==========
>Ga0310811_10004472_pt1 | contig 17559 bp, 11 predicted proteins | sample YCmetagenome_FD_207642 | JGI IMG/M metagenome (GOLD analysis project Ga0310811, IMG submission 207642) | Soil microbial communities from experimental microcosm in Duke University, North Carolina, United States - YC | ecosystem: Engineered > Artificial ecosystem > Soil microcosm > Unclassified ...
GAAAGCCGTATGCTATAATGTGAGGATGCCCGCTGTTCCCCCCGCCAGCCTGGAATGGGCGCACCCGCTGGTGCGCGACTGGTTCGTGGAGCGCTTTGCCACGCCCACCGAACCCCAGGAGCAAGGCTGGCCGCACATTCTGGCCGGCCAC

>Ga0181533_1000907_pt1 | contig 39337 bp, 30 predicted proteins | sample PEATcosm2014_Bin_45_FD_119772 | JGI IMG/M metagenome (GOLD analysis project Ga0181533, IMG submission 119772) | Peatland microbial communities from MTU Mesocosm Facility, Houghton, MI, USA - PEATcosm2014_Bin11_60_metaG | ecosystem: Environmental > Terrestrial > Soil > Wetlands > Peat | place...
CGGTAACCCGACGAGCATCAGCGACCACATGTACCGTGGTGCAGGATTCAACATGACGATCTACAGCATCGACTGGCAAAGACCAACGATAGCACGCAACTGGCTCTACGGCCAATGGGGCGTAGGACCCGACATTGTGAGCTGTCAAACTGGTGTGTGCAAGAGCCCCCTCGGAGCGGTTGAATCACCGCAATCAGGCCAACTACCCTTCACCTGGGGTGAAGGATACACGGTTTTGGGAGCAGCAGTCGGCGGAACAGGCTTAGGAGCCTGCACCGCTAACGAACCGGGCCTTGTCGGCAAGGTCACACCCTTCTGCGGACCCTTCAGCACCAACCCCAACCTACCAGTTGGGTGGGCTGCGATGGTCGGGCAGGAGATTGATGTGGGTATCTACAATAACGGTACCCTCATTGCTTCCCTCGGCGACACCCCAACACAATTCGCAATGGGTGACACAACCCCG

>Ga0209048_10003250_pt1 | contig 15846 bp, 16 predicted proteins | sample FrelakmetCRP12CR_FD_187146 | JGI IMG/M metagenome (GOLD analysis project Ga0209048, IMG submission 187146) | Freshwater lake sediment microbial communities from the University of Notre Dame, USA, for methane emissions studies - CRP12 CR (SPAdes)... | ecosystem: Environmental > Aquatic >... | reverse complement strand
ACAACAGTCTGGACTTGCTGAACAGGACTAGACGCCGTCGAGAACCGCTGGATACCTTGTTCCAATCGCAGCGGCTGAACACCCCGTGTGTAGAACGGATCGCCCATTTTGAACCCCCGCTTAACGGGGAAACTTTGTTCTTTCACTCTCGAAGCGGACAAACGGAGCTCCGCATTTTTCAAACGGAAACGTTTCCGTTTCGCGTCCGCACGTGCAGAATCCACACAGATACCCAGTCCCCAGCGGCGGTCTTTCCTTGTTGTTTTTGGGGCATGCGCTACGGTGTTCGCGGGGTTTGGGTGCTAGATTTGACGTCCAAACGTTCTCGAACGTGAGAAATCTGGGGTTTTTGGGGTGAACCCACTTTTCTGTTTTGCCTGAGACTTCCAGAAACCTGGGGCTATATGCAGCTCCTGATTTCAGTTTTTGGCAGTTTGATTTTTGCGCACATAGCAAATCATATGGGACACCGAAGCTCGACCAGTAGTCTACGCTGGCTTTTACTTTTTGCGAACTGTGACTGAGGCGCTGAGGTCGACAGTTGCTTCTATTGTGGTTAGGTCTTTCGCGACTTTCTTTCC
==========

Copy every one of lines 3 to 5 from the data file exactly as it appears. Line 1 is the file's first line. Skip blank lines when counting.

>Ga0181533_1000907_pt1 | contig 39337 bp, 30 predicted proteins | sample PEATcosm2014_Bin_45_FD_119772 | JGI IMG/M metagenome (GOLD analysis project Ga0181533, IMG submission 119772) | Peatland microbial communities from MTU Mesocosm Facility, Houghton, MI, USA - PEATcosm2014_Bin11_60_metaG | ecosystem: Environmental > Terrestrial > Soil > Wetlands > Peat | place...
CGGTAACCCGACGAGCATCAGCGACCACATGTACCGTGGTGCAGGATTCAACATGACGATCTACAGCATCGACTGGCAAAGACCAACGATAGCACGCAACTGGCTCTACGGCCAATGGGGCGTAGGACCCGACATTGTGAGCTGTCAAACTGGTGTGTGCAAGAGCCCCCTCGGAGCGGTTGAATCACCGCAATCAGGCCAACTACCCTTCACCTGGGGTGAAGGATACACGGTTTTGGGAGCAGCAGTCGGCGGAACAGGCTTAGGAGCCTGCACCGCTAACGAACCGGGCCTTGTCGGCAAGGTCACACCCTTCTGCGGACCCTTCAGCACCAACCCCAACCTACCAGTTGGGTGGGCTGCGATGGTCGGGCAGGAGATTGATGTGGGTATCTACAATAACGGTACCCTCATTGCTTCCCTCGGCGACACCCCAACACAATTCGCAATGGGTGACACAACCCCG

>Ga0209048_10003250_pt1 | contig 15846 bp, 16 predicted proteins | sample FrelakmetCRP12CR_FD_187146 | JGI IMG/M metagenome (GOLD analysis project Ga0209048, IMG submission 187146) | Freshwater lake sediment microbial communities from the University of Notre Dame, USA, for methane emissions studies - CRP12 CR (SPAdes)... | ecosystem: Environmental > Aquatic >... | reverse complement strand